Our employment model is the focal point of our project. Involving adults with disabilities in such a pioneering project undermines common stereotypes about disability. This aspect was especially important to me, as my brother has developmental disabilities. This population wants to work and to contribute to their communities, and deserves opportunities for meaningful, consistent employment. As i mentioned above, Arthur and Friends has been an important partner for us. Wendie Blanchard and her employees with disabilities have been showing the world how we can involve a truly underserved segment of our population in one of the most important aspects of community - the production of food. This model doesn't have to be a non-profit, once we are able to get off the ground, Vertical Harvest has the opportunity to be a sustainable business that has a long term, meaningful social impact.

I’ve heard of concepts being thrown around of taking old abandoned factories, office buildings, and strip malls, and turning them into working farms in urban environments.  Is that a “top end” kind of goal you’re heading for?  Maybe not you doing it directly but paving the way for others to do so?

We think that all of these ideas are amazing, and i’m from Detroit, so i am happy to see any way in which that city can transform itself. One of the people we spoke to at the outset of the project was Dickson Despommier, the author of the book The Vertical Farm, in which he envisions large scale towers that act as vertical farms. Our three story greenhouse is a first step to understanding how buildings like these might be able to perform in cities around the world. The expertise and knowledge we have amassed in our humble greenhouse will go a long way to support the larger vertical farming movement.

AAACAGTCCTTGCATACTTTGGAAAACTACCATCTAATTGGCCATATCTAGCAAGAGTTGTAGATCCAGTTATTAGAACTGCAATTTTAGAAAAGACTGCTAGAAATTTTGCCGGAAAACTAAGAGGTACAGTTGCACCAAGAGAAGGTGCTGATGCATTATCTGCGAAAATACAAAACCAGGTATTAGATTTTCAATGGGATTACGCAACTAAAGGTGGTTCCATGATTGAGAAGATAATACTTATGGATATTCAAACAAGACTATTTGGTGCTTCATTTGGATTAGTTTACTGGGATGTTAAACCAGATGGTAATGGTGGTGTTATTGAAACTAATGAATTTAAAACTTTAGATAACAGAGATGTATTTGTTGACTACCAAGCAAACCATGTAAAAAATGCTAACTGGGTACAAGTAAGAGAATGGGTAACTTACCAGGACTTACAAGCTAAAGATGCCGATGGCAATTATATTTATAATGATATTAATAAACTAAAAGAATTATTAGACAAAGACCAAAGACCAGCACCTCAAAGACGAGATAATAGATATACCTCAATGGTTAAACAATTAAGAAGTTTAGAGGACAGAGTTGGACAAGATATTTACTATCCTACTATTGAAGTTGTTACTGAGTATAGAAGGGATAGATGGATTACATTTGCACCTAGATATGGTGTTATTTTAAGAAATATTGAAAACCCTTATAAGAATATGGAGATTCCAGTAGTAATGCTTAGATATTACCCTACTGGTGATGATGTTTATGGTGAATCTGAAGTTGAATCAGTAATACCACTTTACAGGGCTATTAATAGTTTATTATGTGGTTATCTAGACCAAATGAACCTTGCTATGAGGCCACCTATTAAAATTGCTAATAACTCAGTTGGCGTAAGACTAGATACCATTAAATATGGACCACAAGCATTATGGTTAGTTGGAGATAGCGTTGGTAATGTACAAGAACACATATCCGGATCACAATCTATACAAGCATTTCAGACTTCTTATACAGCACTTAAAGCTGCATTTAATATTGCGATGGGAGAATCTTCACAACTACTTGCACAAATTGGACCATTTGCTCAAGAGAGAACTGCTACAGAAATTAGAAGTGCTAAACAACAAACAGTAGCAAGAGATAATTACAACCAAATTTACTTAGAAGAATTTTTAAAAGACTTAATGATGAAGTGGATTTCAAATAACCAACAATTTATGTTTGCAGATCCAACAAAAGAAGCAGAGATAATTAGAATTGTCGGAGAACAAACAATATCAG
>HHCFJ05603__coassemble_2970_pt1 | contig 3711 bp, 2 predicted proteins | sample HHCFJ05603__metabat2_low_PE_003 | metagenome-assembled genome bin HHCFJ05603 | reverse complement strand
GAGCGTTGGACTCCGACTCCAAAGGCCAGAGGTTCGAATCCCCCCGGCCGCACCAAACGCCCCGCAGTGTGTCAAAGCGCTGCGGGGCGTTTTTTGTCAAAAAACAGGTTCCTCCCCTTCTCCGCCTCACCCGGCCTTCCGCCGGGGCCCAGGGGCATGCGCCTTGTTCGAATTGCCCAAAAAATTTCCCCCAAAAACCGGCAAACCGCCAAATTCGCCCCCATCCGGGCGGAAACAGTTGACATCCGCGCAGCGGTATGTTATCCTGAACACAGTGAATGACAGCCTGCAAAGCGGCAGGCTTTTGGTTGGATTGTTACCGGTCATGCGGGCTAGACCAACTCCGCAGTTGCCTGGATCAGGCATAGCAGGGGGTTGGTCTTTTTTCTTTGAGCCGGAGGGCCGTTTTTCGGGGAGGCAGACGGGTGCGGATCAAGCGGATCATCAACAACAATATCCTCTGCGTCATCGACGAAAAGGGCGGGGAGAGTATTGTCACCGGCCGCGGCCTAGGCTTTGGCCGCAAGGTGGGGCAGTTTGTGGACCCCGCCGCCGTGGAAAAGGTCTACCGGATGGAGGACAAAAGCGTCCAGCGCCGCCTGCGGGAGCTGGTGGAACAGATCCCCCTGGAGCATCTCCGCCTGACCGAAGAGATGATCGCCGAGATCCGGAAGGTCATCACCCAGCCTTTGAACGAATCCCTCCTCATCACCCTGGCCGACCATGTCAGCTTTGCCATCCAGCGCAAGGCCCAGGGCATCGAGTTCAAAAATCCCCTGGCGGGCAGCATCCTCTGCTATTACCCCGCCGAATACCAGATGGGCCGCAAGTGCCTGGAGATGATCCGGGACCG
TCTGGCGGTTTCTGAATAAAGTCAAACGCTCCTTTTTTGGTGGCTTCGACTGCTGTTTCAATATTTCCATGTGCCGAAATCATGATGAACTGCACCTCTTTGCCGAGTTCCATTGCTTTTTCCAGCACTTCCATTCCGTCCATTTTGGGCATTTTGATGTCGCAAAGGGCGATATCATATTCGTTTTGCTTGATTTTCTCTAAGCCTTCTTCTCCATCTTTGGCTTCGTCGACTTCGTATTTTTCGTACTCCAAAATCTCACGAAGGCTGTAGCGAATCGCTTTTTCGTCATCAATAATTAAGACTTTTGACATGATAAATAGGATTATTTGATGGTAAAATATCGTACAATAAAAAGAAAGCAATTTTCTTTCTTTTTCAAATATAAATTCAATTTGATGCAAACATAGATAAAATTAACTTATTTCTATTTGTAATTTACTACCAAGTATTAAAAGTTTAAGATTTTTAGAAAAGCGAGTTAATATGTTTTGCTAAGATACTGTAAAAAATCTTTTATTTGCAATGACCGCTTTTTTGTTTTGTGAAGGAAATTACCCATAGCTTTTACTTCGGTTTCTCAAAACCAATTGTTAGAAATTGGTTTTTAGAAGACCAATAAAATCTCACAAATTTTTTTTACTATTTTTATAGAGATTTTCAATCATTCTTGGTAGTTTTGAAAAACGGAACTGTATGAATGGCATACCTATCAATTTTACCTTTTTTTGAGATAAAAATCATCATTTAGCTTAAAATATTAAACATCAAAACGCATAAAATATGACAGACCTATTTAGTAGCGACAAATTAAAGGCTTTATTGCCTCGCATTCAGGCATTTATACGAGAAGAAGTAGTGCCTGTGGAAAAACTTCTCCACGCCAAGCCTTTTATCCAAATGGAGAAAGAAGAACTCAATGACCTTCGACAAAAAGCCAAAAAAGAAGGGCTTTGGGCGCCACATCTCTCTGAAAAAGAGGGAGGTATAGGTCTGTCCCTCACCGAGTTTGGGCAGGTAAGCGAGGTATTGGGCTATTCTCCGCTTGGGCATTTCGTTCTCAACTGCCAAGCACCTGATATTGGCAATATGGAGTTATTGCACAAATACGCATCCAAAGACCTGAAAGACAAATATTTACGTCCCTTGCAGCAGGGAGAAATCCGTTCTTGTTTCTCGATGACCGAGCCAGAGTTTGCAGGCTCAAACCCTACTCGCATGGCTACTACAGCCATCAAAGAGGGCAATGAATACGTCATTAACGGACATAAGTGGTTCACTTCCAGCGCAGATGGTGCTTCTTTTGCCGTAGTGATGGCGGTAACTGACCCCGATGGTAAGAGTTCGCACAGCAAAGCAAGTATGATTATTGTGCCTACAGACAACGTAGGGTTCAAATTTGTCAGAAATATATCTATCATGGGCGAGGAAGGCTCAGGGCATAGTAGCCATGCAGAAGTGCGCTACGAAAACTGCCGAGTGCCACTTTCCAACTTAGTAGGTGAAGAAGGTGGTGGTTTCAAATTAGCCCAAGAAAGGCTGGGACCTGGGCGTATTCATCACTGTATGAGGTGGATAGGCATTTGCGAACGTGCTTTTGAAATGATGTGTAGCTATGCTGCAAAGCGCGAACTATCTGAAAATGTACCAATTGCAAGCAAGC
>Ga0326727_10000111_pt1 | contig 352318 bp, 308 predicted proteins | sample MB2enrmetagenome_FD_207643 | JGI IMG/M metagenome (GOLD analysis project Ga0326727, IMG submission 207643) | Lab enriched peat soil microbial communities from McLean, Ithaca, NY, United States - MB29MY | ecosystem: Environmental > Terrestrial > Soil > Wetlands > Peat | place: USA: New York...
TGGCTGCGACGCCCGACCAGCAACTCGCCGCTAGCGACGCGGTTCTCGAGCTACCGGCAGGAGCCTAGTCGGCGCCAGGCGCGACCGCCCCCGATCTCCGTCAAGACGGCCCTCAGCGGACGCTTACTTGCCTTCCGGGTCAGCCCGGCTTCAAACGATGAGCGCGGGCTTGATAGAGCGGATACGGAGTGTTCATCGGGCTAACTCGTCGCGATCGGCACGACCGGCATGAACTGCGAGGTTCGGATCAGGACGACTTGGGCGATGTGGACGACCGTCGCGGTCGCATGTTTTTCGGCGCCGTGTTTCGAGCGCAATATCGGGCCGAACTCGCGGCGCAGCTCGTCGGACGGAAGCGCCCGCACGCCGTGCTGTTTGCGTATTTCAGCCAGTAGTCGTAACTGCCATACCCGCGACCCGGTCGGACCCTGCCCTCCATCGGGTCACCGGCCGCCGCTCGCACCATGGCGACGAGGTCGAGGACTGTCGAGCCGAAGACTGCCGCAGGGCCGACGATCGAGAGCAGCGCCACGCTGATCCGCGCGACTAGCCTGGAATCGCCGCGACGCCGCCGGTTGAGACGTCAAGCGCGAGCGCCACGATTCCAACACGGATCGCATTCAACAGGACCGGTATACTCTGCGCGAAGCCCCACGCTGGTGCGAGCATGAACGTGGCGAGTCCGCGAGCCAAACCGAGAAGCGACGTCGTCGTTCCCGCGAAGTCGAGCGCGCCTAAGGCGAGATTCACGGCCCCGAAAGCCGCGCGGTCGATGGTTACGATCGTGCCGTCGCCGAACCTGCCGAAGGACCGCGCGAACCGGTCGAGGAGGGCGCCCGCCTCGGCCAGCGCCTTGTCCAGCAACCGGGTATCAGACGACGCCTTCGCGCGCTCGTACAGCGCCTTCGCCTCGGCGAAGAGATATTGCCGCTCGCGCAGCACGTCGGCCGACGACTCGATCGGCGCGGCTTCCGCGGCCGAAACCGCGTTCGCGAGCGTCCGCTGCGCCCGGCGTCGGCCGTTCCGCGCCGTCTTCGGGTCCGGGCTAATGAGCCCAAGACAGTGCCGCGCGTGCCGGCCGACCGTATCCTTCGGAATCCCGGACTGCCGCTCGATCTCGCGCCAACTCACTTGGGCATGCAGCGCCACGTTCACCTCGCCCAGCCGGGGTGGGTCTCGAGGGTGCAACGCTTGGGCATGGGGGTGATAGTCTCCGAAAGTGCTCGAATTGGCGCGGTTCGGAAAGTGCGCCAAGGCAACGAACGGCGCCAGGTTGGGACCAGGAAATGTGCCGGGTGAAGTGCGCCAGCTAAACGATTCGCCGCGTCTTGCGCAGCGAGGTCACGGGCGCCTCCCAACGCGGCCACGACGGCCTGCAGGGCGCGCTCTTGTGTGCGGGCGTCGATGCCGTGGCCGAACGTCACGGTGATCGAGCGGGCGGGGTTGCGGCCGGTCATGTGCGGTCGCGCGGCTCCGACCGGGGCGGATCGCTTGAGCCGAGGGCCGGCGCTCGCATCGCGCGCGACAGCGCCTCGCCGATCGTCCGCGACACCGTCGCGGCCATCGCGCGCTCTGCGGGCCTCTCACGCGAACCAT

What is your long term goal for Vertical Harvest?  

Vertical Harvest of Jackson Hole will be the first step in creating a replicable model of a profitable business that is a platform for growing produce in urban environments, while at the same time providing employment for underserved populations. We hope it to be a model that will be shared and replicated in other cities around the country. This issue of scalability outlines the importance of creating a self-sustaining business that can be easily operated. Vertical Harvest believes in the potential for this business to solve the challenges that many communities face in their desire to have access to fresh, locally grown produce and meaningful employment for those who need it most. To this end, Vertical Harvest will continue to develop projects using the information from the Jackson project to intelligently inform the process for replicating this models in other communities throughout the world.

We would love to see Vertical Harvest as a symbol for the potential of small businesses, meaning, that a group of entrepreneurs can value financial sustainability as well as long term social impact.

So what’s the advantage of using your system versus say a greenhouse or standard farmland?

Size. Normal greenhouses take up a lot of land, especially if they are to be profitable. The advantage of our system is that it is flexible can be altered to fit sites that wouldn’t be useful for other types of functions.